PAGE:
The Legendary Ty Cobb

Ty Cobb, the oldest of thee children, grew up in Royston, Georgia where his father taught him the value of hard work by setting an example in his professional career in education and politics--failure was never an option for his father or him.

Ty Cobb was deemed the greatest baseball player of all time in a 1942 survey. Through the years, there have been many baseball greats who have merited this same title. However, Cobb stands out from other greats in the game in that he is considered a legend.

Known as the Georgia Peach, Cobb is truly a great with stats that show reason why “According to the Elias Sports Bureau during his 24 seasons, most with the Detroit Tigers and a couple with the Philadelphia Athletics, Cobb compiled a .367 batting average, the highest in the history of the game. He is the leader in runs scored 2,245, and was the all time hit leader until the mid 1980’s when Pete Rose eclipsed him. In 1993, Ty Cobb became the first inductee of baseball’s Hall of Fame, earning 222 out of a possible 226 votes.” (Ty Cobb Inc.) 

Cobb was known for his extreme perseverance to play and win in the game of baseball under any condition of pain as Grantland Rice describes, “I recall when Cobb played a series with each leg a mass of raw flesh, he had a temperature of 103 and the doctors ordered him to bed for several days, but he got three hits, stole three bases, and won the game. Afterward he collapsed on the bench.” (Ty Cobb Inc.) Cobb took every chance to win injured or not. His determination to go to the extreme to win came with a price. He would at times practice sliding bases till his legs were raw. He would hike through deep winter snow to strengthen his legs. Cobb did anything he could to get the completive edge.

On July 17, 1961 in Atlanta, Georgia, Ty Cobb died leaving a legacy of incredible statistics behind him; he is widely credited with setting 90 MLB records.  His career and personal life were paved with controversies owing to his surly temperament, racist behavior, and highly aggressive playing style.  Lee Blessing's play, Cobb,explores the man, the myth, and the legend that is Ty Cobb.  

-Toni Hoyle


Cited Work

Ty Cobb Inc., The Official Website of Ty COBB. 10, May 2015 Web. 

Cobb Honors Harry Danning

Cobb is generously supported by the Harry Danning Foundation in honor of New York Giants catcher Harry “The Horse” Danning (1911-2004).

Before World War II, minorities in sports were a rarity especially in America’s favorite pastime—baseball. So what could baseball legends Ty Cobb, a builder of these barriers and Harry Danning, who helped break them down, possibly have in common? Both men loved the game of baseball. Cobb is being dedicated to the memory of Harry Danning, a Jewish catcher for the New York Giants from 1931 to 1942, for his great love of the game and the enduring spirit of American baseball.  

For 25 years, the Valparaiso Parks Department honored Danning, Valparaiso’s adopted son, with an annual softball tournament in his name made possible by donations from friends and family. In 2014, the Parks Department ended that tradition citing a lack of interest in baseball. Rather than allowing the spirit of baseball to strike out, his daughter, Viktoria Voller McAuliffe, worked with Chicago Street to bring this production of Cobb to the community. 

Danning moved from California to Chesterton in 1976 when he retired from the Metropolitan Insurance Company. After he was widowed, he  joined  his only  daughter, Viktoria and her husband, Lot Voller, in Valparaiso. He enjoyed the community and found purpose in volunteering with the Parks Department, the American Cancer Society, and the Valparaiso Chamber’s Senior Core of Retired Executives.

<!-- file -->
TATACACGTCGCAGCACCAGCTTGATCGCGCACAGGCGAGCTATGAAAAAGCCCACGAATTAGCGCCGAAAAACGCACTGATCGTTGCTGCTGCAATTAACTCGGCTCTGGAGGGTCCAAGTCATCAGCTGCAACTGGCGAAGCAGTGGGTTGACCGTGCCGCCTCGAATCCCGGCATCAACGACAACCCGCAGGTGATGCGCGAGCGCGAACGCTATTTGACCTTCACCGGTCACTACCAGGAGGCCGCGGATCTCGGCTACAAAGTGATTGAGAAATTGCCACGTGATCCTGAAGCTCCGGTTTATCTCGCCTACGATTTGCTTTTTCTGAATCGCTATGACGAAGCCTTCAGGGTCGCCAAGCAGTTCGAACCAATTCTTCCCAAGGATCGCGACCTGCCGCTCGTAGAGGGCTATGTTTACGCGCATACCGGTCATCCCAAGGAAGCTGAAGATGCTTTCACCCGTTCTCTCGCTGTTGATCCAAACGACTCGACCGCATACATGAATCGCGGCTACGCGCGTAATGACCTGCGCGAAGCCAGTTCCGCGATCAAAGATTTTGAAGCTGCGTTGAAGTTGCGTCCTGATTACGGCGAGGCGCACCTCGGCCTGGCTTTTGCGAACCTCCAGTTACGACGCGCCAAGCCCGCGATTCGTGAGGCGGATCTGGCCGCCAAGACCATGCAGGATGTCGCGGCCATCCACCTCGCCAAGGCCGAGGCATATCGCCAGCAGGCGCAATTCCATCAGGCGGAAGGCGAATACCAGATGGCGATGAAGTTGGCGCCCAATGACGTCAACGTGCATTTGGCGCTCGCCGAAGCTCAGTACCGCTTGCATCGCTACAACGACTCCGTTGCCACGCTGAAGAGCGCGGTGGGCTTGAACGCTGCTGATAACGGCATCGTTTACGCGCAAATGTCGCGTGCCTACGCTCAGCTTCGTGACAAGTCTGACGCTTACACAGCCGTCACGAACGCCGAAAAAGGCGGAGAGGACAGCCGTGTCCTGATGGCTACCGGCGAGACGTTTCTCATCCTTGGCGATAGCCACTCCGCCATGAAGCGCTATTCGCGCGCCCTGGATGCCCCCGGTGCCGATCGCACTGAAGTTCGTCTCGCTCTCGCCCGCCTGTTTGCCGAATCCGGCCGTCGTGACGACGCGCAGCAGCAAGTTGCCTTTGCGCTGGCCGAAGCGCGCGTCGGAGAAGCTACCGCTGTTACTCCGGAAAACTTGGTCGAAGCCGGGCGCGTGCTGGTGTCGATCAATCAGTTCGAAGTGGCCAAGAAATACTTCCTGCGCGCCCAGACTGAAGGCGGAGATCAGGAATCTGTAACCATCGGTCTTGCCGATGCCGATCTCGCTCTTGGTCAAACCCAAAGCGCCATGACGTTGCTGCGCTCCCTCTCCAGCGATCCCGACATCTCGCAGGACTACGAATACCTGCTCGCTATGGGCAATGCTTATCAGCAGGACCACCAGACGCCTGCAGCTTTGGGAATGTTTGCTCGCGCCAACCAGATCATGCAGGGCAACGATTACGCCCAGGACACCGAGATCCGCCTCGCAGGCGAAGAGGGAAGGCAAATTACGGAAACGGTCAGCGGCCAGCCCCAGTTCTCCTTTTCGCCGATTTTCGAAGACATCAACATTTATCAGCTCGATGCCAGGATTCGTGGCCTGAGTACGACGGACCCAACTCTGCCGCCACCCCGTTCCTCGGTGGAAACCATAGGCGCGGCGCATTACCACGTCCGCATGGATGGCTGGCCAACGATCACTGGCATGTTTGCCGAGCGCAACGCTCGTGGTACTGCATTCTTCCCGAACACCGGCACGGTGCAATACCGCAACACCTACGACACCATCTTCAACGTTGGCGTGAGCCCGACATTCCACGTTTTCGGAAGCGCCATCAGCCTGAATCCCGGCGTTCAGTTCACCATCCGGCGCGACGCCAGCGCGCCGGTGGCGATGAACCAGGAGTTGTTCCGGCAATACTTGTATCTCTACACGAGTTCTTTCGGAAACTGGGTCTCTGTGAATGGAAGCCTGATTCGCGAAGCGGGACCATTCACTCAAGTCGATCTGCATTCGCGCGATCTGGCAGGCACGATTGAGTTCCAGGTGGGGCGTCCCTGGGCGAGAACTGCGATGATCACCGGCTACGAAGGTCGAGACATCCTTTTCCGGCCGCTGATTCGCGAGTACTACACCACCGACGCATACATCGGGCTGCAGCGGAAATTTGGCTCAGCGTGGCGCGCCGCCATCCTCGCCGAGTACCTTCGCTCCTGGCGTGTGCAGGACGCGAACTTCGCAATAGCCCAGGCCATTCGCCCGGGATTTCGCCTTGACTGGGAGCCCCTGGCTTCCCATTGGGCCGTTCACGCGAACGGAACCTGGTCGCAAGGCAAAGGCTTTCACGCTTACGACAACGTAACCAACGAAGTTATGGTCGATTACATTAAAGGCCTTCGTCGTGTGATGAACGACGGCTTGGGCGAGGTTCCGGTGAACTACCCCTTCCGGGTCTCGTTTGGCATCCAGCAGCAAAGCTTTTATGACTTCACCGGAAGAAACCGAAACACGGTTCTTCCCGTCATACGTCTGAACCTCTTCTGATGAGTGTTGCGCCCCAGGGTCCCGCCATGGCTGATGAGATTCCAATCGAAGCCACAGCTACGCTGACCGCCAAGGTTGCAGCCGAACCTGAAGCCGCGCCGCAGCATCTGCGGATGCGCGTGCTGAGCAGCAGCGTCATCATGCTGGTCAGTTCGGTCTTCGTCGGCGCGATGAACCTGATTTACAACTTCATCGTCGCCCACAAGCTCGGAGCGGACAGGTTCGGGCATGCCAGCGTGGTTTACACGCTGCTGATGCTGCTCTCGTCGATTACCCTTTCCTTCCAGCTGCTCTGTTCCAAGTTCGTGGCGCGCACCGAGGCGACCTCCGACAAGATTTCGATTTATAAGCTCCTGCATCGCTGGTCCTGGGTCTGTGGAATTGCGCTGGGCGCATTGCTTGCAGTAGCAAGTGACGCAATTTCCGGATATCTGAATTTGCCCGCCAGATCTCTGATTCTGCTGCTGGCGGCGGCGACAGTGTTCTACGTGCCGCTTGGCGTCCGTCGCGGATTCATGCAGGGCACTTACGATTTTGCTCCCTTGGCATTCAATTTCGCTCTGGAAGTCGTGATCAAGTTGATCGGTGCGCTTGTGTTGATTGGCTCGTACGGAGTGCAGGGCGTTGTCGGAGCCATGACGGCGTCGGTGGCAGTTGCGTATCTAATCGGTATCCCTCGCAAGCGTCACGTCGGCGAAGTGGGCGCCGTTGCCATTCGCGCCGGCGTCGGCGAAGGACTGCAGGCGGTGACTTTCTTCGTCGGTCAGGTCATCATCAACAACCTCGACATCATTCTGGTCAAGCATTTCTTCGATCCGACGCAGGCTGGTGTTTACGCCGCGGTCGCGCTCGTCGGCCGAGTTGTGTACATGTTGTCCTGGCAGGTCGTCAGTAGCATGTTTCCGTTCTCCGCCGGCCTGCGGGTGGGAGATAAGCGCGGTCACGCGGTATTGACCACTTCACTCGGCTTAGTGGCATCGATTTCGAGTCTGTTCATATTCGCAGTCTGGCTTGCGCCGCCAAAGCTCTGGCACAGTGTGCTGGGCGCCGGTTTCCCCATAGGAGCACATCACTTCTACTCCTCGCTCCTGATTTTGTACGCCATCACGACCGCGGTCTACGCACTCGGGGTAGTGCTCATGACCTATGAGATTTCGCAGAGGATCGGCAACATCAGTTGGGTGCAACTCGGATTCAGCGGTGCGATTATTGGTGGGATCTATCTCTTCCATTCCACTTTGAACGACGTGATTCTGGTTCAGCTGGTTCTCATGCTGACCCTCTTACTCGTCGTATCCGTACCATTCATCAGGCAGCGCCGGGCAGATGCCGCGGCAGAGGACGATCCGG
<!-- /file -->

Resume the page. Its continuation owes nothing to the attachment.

He was most proud of his grandkids, Randy, Dee Dee, and Cynthia Voller, who were active in sports, music, and theatre. Through the years, Grandpa Harry never missed a Chicago Street Theatre production when his grand kids were performing or his daughter was involved back stage. “Theatre, like baseball, is about bringing the community together in an optimistic way, and I like that,” Danning always said.  

Danning passed away at the Valparaiso VNA Hospice on November 29, 2004. At that time, he was the last surviving member of the fabled New York Giants baseball teams of the 1930’s. This notoriety was the inspiration for a short 17-minute film, “The Last Giant,” directed by Seth Swirsky. The 2007 film was a finalist in the Washington D.C. Independent Film Festival and the National Baseball Hall
of Fame and Museum Film Festival. 

Harry “The Horse” Danning, former New York Giants star catcher during the 1930’s and 1940’s, was born the third of six children to immigrant parents in Los Angeles on September 6, 1911. During his baseball career, “The Horse” played in four all-star games with and against such notables as Carl Hubbell, Gabby Hartnett, Joe DiMaggio, Bob Feller, Jimmie Foxx, Hank Greenburg, Lou Gehrig and Ted Williams, just to mention a few.  

–Viktoria Danning McAuliffe 

Danning’s other career highlights include: 

  • Named best catcher in the National League in 1939 and best catcher in baseball in 1940
  • Danning was catching when Lou Gehrig hit his last World Series home run, Joe DiMaggio hit his first World Series home run, and Ted Williams hit his famous game winner in the 1941 All Star Game.
  • The record for hitting five homeruns in one inning still stands. On June 6, 1939, five Giants—catcher Harry Danning, right fielder Joe Moore, center fielder Frank Demare, second baseman Burgess Whitehead, and pitcher Manny Salvo—all hit home runs in the fourth inning against the Cincinnati Reds.
  • Selected for the 1938 and 1939 All-Star Teams
  • Inducted into the International Jewish Sports Hall of Fame. Also inducted are Sandy Koufax (MLB), Ed Sabol (NFL), “Red” Auerbach and David Stern (NBA), and Mark Spitz (Olympian)